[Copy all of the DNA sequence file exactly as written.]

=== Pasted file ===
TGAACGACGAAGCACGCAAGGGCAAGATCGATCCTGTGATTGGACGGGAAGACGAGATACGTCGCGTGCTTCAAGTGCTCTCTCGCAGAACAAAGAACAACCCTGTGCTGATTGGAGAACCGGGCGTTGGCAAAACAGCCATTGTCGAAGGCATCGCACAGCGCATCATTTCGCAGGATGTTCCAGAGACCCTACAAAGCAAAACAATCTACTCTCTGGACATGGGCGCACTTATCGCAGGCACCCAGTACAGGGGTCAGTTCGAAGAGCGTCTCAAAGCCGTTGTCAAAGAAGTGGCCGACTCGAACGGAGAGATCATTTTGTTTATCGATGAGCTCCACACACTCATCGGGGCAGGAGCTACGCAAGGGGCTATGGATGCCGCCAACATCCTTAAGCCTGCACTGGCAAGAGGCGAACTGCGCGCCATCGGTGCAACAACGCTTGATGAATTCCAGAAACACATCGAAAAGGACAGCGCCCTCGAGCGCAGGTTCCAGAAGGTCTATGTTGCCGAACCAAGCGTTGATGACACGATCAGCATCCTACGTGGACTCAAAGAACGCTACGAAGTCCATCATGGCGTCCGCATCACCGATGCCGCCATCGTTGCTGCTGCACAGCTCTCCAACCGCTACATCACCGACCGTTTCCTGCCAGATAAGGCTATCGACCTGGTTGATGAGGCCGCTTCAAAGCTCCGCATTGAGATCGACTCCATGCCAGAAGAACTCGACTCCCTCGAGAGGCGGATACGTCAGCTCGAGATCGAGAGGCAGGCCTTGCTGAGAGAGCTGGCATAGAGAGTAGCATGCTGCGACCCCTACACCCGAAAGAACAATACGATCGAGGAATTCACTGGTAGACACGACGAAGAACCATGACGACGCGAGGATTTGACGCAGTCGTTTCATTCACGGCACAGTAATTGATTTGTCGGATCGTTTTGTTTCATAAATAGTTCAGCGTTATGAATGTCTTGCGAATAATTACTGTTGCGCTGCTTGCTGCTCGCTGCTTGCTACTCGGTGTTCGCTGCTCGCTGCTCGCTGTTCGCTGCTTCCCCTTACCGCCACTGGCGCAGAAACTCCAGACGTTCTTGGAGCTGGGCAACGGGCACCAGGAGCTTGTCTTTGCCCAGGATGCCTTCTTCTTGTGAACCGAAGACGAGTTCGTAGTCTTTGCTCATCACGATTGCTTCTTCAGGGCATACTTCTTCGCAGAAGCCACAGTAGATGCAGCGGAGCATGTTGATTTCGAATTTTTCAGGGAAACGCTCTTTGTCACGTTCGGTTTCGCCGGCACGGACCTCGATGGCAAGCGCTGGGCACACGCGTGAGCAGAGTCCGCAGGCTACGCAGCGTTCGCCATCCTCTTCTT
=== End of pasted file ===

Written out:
TGAACGACGAAGCACGCAAGGGCAAGATCGATCCTGTGATTGGACGGGAAGACGAGATACGTCGCGTGCTTCAAGTGCTCTCTCGCAGAACAAAGAACAACCCTGTGCTGATTGGAGAACCGGGCGTTGGCAAAACAGCCATTGTCGAAGGCATCGCACAGCGCATCATTTCGCAGGATGTTCCAGAGACCCTACAAAGCAAAACAATCTACTCTCTGGACATGGGCGCACTTATCGCAGGCACCCAGTACAGGGGTCAGTTCGAAGAGCGTCTCAAAGCCGTTGTCAAAGAAGTGGCCGACTCGAACGGAGAGATCATTTTGTTTATCGATGAGCTCCACACACTCATCGGGGCAGGAGCTACGCAAGGGGCTATGGATGCCGCCAACATCCTTAAGCCTGCACTGGCAAGAGGCGAACTGCGCGCCATCGGTGCAACAACGCTTGATGAATTCCAGAAACACATCGAAAAGGACAGCGCCCTCGAGCGCAGGTTCCAGAAGGTCTATGTTGCCGAACCAAGCGTTGATGACACGATCAGCATCCTACGTGGACTCAAAGAACGCTACGAAGTCCATCATGGCGTCCGCATCACCGATGCCGCCATCGTTGCTGCTGCACAGCTCTCCAACCGCTACATCACCGACCGTTTCCTGCCAGATAAGGCTATCGACCTGGTTGATGAGGCCGCTTCAAAGCTCCGCATTGAGATCGACTCCATGCCAGAAGAACTCGACTCCCTCGAGAGGCGGATACGTCAGCTCGAGATCGAGAGGCAGGCCTTGCTGAGAGAGCTGGCATAGAGAGTAGCATGCTGCGACCCCTACACCCGAAAGAACAATACGATCGAGGAATTCACTGGTAGACACGACGAAGAACCATGACGACGCGAGGATTTGACGCAGTCGTTTCATTCACGGCACAGTAATTGATTTGTCGGATCGTTTTGTTTCATAAATAGTTCAGCGTTATGAATGTCTTGCGAATAATTACTGTTGCGCTGCTTGCTGCTCGCTGCTTGCTACTCGGTGTTCGCTGCTCGCTGCTCGCTGTTCGCTGCTTCCCCTTACCGCCACTGGCGCAGAAACTCCAGACGTTCTTGGAGCTGGGCAACGGGCACCAGGAGCTTGTCTTTGCCCAGGATGCCTTCTTCTTGTGAACCGAAGACGAGTTCGTAGTCTTTGCTCATCACGATTGCTTCTTCAGGGCATACTTCTTCGCAGAAGCCACAGTAGATGCAGCGGAGCATGTTGATTTCGAATTTTTCAGGGAAACGCTCTTTGTCACGTTCGGTTTCGCCGGCACGGACCTCGATGGCAAGCGCTGGGCACACGCGTGAGCAGAGTCCGCAGGCTACGCAGCGTTCGCCATCCTCTTCTT